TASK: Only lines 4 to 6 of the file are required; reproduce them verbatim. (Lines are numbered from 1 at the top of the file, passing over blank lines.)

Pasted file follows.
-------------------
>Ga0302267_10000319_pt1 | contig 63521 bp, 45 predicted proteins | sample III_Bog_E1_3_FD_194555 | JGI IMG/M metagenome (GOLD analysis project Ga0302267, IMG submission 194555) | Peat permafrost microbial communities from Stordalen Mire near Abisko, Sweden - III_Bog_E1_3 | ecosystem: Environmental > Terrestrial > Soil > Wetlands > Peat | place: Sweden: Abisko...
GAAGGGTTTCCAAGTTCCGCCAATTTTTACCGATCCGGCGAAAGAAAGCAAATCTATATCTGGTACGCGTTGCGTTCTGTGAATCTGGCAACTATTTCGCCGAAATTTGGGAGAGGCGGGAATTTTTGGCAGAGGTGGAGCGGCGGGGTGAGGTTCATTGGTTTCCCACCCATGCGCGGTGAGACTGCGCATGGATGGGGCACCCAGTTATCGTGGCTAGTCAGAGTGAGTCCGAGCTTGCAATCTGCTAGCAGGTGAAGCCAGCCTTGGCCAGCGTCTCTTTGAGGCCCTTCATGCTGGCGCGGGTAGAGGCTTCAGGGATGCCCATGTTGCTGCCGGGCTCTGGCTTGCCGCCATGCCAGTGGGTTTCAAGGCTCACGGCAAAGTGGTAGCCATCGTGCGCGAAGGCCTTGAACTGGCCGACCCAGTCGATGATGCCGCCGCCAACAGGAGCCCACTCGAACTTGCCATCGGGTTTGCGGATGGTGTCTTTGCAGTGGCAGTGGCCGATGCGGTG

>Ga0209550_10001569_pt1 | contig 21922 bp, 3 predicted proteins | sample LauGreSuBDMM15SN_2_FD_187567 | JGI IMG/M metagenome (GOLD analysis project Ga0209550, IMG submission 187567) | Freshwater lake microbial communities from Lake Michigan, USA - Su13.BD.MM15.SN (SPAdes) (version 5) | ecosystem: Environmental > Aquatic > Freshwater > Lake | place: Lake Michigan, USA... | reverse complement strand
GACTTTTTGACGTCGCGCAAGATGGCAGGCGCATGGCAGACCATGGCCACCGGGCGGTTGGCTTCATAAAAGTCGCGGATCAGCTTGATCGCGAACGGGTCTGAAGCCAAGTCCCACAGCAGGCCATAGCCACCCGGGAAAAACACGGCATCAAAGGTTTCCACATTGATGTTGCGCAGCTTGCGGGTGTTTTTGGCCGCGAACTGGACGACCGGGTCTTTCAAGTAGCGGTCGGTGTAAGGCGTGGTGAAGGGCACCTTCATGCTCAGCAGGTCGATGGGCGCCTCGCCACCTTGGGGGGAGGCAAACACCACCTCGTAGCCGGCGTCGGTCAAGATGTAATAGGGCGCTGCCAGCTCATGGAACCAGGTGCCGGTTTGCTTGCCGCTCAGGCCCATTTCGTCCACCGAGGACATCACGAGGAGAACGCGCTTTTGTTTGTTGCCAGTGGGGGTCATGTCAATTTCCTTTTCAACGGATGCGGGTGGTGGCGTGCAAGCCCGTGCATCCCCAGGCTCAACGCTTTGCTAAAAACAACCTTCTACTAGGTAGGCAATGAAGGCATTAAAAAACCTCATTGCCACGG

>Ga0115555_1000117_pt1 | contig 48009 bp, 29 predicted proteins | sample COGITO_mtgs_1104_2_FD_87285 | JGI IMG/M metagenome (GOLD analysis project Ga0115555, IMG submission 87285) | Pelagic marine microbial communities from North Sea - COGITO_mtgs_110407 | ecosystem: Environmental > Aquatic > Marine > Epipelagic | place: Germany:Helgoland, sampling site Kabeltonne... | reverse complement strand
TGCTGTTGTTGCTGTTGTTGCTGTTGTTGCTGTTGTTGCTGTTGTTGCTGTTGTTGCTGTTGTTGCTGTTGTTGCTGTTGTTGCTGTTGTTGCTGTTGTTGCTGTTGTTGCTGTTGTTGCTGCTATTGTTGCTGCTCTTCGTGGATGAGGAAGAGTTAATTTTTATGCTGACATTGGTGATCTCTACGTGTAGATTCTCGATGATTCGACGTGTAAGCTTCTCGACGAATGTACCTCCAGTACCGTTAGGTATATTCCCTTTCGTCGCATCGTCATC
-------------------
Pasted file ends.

GACTTTTTGACGTCGCGCAAGATGGCAGGCGCATGGCAGACCATGGCCACCGGGCGGTTGGCTTCATAAAAGTCGCGGATCAGCTTGATCGCGAACGGGTCTGAAGCCAAGTCCCACAGCAGGCCATAGCCACCCGGGAAAAACACGGCATCAAAGGTTTCCACATTGATGTTGCGCAGCTTGCGGGTGTTTTTGGCCGCGAACTGGACGACCGGGTCTTTCAAGTAGCGGTCGGTGTAAGGCGTGGTGAAGGGCACCTTCATGCTCAGCAGGTCGATGGGCGCCTCGCCACCTTGGGGGGAGGCAAACACCACCTCGTAGCCGGCGTCGGTCAAGATGTAATAGGGCGCTGCCAGCTCATGGAACCAGGTGCCGGTTTGCTTGCCGCTCAGGCCCATTTCGTCCACCGAGGACATCACGAGGAGAACGCGCTTTTGTTTGTTGCCAGTGGGGGTCATGTCAATTTCCTTTTCAACGGATGCGGGTGGTGGCGTGCAAGCCCGTGCATCCCCAGGCTCAACGCTTTGCTAAAAACAACCTTCTACTAGGTAGGCAATGAAGGCATTAAAAAACCTCATTGCCACGG

>Ga0115555_1000117_pt1 | contig 48009 bp, 29 predicted proteins | sample COGITO_mtgs_1104_2_FD_87285 | JGI IMG/M metagenome (GOLD analysis project Ga0115555, IMG submission 87285) | Pelagic marine microbial communities from North Sea - COGITO_mtgs_110407 | ecosystem: Environmental > Aquatic > Marine > Epipelagic | place: Germany:Helgoland, sampling site Kabeltonne... | reverse complement strand
TGCTGTTGTTGCTGTTGTTGCTGTTGTTGCTGTTGTTGCTGTTGTTGCTGTTGTTGCTGTTGTTGCTGTTGTTGCTGTTGTTGCTGTTGTTGCTGTTGTTGCTGTTGTTGCTGTTGTTGCTGCTATTGTTGCTGCTCTTCGTGGATGAGGAAGAGTTAATTTTTATGCTGACATTGGTGATCTCTACGTGTAGATTCTCGATGATTCGACGTGTAAGCTTCTCGACGAATGTACCTCCAGTACCGTTAGGTATATTCCCTTTCGTCGCATCGTCATC